TIRF’s National Fatality Database was initially developed in the early 1970s to serve as a comprehensive source of objective data on alcohol use among persons fatally injured in motor vehicle crashes occurring both on and off public highways in Canada. It contains records of persons fatally injured in motor vehicle crashes for seven provinces (from 1973 to 2021) and all Canadian jurisdictions (from 1987 to 2021). It is the only road safety database in Canada that includes both: (1) police-reported data and (2) coroners’ and medical examiners’ reports. Collectively, this database contains complete data on victims, crashes, vehicles, and toxicology. Police-reported data include information on the victim (age and sex, position in the vehicle) and details of the crash (vehicle type, collision time and date). Toxicological data on alcohol and drug use among fatally injured victims are obtained from coroners’ and medical examiners’ data which are based on chemical tests of body fluid samples (typically blood).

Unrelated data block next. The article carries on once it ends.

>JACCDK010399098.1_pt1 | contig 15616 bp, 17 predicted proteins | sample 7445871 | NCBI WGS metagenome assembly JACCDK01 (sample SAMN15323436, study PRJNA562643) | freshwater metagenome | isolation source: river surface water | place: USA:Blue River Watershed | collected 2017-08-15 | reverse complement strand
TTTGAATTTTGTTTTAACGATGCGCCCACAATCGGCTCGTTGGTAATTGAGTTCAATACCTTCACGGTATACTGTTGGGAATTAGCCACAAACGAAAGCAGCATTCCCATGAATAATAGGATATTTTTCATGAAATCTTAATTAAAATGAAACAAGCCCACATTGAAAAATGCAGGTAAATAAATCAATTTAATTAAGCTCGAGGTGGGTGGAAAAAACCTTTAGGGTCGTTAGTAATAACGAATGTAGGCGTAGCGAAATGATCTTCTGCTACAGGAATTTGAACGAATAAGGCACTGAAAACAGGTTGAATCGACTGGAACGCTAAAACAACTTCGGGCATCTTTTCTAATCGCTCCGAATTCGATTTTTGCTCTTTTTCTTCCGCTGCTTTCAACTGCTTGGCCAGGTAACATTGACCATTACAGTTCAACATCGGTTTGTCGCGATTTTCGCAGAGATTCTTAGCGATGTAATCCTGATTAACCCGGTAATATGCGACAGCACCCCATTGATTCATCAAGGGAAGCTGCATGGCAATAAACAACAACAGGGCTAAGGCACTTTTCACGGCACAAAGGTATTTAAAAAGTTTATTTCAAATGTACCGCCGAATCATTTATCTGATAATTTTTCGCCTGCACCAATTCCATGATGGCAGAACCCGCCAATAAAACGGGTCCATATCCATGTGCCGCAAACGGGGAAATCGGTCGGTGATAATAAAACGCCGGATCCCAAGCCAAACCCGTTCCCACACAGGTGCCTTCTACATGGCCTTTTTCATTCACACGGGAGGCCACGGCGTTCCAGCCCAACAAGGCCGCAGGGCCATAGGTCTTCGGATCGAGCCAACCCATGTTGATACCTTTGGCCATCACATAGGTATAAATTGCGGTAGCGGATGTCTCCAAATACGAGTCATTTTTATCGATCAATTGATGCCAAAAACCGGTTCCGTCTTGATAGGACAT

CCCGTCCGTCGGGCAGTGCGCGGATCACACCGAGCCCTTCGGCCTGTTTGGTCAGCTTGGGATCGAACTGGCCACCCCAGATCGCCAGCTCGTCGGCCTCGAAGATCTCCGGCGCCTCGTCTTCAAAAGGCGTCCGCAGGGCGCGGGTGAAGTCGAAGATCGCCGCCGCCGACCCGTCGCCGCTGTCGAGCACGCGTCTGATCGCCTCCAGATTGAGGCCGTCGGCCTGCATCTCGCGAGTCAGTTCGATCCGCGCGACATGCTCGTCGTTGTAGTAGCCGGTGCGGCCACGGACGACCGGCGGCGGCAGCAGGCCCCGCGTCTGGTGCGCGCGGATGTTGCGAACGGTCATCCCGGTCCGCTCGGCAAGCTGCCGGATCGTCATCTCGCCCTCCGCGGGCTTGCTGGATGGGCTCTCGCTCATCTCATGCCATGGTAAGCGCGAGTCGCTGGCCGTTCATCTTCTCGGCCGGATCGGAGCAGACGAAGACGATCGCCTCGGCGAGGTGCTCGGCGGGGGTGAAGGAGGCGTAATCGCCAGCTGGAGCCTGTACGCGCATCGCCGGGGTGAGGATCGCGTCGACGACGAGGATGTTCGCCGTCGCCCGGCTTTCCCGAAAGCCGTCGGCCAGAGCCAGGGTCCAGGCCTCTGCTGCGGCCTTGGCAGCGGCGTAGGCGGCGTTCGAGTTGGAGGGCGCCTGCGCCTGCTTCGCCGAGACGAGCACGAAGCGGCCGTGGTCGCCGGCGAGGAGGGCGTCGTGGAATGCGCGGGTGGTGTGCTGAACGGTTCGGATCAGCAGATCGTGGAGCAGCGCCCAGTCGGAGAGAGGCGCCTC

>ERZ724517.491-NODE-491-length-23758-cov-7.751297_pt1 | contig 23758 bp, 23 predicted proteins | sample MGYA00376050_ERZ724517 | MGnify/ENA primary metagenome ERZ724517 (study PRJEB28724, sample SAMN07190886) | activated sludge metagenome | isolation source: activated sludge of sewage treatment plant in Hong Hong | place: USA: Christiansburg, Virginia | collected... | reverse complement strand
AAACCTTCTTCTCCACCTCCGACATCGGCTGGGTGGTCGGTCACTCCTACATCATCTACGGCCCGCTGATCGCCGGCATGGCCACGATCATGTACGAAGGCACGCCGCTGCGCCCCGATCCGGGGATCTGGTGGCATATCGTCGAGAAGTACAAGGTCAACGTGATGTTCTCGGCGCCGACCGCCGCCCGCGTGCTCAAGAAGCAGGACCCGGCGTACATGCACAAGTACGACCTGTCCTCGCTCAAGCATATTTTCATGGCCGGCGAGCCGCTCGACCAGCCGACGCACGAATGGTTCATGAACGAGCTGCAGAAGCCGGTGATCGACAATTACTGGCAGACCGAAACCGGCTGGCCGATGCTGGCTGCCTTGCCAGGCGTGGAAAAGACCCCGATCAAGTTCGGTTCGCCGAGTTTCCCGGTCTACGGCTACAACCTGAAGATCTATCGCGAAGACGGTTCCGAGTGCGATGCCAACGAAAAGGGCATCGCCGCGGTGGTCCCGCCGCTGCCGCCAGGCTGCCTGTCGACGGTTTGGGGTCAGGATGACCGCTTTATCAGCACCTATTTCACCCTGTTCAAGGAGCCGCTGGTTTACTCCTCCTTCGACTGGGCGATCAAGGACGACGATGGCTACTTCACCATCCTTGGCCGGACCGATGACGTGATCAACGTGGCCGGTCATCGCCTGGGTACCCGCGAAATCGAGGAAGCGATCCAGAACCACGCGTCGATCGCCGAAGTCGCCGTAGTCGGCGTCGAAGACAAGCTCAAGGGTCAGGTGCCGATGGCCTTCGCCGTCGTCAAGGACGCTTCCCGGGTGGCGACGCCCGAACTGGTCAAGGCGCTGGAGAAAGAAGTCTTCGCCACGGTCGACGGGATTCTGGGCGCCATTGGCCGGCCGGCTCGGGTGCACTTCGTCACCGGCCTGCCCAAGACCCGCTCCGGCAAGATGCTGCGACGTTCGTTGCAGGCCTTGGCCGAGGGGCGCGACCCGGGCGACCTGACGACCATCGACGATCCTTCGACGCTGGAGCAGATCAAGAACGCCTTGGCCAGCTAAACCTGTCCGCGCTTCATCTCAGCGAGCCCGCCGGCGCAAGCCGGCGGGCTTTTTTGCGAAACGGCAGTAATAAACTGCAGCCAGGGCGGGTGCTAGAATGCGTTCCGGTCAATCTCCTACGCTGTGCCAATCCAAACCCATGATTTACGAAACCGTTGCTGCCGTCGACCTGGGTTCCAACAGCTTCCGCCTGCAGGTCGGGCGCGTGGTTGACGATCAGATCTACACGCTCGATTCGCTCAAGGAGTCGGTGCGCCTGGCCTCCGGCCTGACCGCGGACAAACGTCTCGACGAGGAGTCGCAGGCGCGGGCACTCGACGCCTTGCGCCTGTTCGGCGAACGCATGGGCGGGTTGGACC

Each year, TIRF uses the Database to examine various contemporary road safety issues and explore the magnitude and characteristics of drivers killed in road crashes and the role of different contributing factors. The Fatality Database has been used to examine fatality data on drivers of various ages (e.g., teens, adult and aging drivers), vulnerable road users (pedestrians, motorcyclists, and cyclists), distracted and fatigued drivers, and the use of safety equipment (e.g., seatbelts, helmets). It is also a reliable source of information on the magnitude of the alcohol and drug crash problem. Data on both magnitude and trends in road safety problems is examined.